In Diploma 17 we set out to further our understanding of the socio-political implications of infrastructure at the fringe of the metropolis within an increasingly complex and intertwined environment. The unit is interested in urban prototypical settlements as an organisational tactic capable of both stimulating economically viable synergies and of defining public space within the context of specialised, productive territories.
This year we immersed ourselves within the context of Brazil’s dynamic growth, not only for its booming industries, extensive natural resources and widespread agricultural facilities, but also because of our interest for the discriminatory territorial conflicts leading to deforestation, the creation of slums, severe lack of infrastructure and vast ungoverned territories that are the symptoms of an unequal and heterogeneous society. Students developed their own research agendas into geopolitical and socio-economic issues related to the critical territories that they selected, which became the framework for developing their specialised urban scenarios.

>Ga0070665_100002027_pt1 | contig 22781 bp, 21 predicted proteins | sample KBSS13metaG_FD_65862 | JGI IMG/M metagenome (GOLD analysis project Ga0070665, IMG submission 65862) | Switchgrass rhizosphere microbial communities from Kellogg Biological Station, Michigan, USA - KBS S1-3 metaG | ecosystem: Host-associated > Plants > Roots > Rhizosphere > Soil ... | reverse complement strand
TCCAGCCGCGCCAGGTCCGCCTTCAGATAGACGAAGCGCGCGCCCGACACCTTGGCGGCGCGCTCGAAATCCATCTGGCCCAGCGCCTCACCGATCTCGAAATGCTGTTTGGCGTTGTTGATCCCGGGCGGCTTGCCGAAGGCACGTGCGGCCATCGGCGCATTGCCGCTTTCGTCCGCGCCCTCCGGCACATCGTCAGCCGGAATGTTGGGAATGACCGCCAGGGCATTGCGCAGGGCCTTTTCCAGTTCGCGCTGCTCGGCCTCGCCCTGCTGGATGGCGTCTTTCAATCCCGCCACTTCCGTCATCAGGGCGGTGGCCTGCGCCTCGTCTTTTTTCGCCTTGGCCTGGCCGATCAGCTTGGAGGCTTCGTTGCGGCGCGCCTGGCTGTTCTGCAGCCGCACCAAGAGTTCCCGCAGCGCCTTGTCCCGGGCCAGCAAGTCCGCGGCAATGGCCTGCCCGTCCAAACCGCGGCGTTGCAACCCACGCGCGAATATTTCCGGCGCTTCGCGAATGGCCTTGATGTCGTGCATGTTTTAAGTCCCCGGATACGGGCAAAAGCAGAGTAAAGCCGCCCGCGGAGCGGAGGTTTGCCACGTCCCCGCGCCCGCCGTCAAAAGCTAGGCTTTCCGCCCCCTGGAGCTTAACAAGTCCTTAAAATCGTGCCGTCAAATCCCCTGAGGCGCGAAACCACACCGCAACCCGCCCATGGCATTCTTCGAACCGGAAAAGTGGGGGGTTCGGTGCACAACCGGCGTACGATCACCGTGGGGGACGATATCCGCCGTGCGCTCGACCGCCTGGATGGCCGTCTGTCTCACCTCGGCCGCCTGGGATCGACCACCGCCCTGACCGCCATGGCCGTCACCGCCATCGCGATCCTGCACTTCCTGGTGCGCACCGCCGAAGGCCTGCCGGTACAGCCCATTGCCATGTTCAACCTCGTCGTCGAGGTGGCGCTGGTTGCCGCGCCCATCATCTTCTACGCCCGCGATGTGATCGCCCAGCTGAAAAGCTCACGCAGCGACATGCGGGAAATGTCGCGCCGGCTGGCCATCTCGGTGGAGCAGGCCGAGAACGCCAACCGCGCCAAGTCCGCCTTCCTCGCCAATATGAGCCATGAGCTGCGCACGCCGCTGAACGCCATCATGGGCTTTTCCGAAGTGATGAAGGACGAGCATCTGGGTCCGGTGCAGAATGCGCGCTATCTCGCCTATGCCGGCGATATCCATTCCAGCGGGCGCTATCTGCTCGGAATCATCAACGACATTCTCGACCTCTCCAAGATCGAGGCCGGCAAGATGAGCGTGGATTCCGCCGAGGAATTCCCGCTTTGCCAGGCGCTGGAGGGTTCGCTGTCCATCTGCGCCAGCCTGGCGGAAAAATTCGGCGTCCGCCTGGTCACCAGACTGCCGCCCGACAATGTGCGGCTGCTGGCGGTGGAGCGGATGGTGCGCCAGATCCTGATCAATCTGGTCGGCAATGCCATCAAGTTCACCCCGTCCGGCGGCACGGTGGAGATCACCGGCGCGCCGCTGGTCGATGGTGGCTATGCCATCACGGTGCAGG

The proposals of Luke and John seek to reintroduce a level of governance through locally devised productive systems that infiltrate and transform larger natural territories through phased infrastructural manipulation. Brian’s project demonstrates how a considered coupling between existing transport infrastructure and industrial and civic programmes can invigorate afflicted areas in the favela do Alemao. The projects of Valeria and Maria speculate on gradually emerging territories based on additive material systems that produce variable occupancies. Yvonne’s hanging settlement introduces a temporary occupation of the Amazon forest canopy speculating on environmental surveillance and time-limited harvesting as sustainable conservation.
The work produced by Diploma 17 witnessed a dynamic and symbiotic fusion between architecture and infrastructure through integrated, performance-driven systems activated by socio-economic and environmental agents through time-based growth and transformation.
Barbara Ann Campbell-Lang
Ricardo de Ostos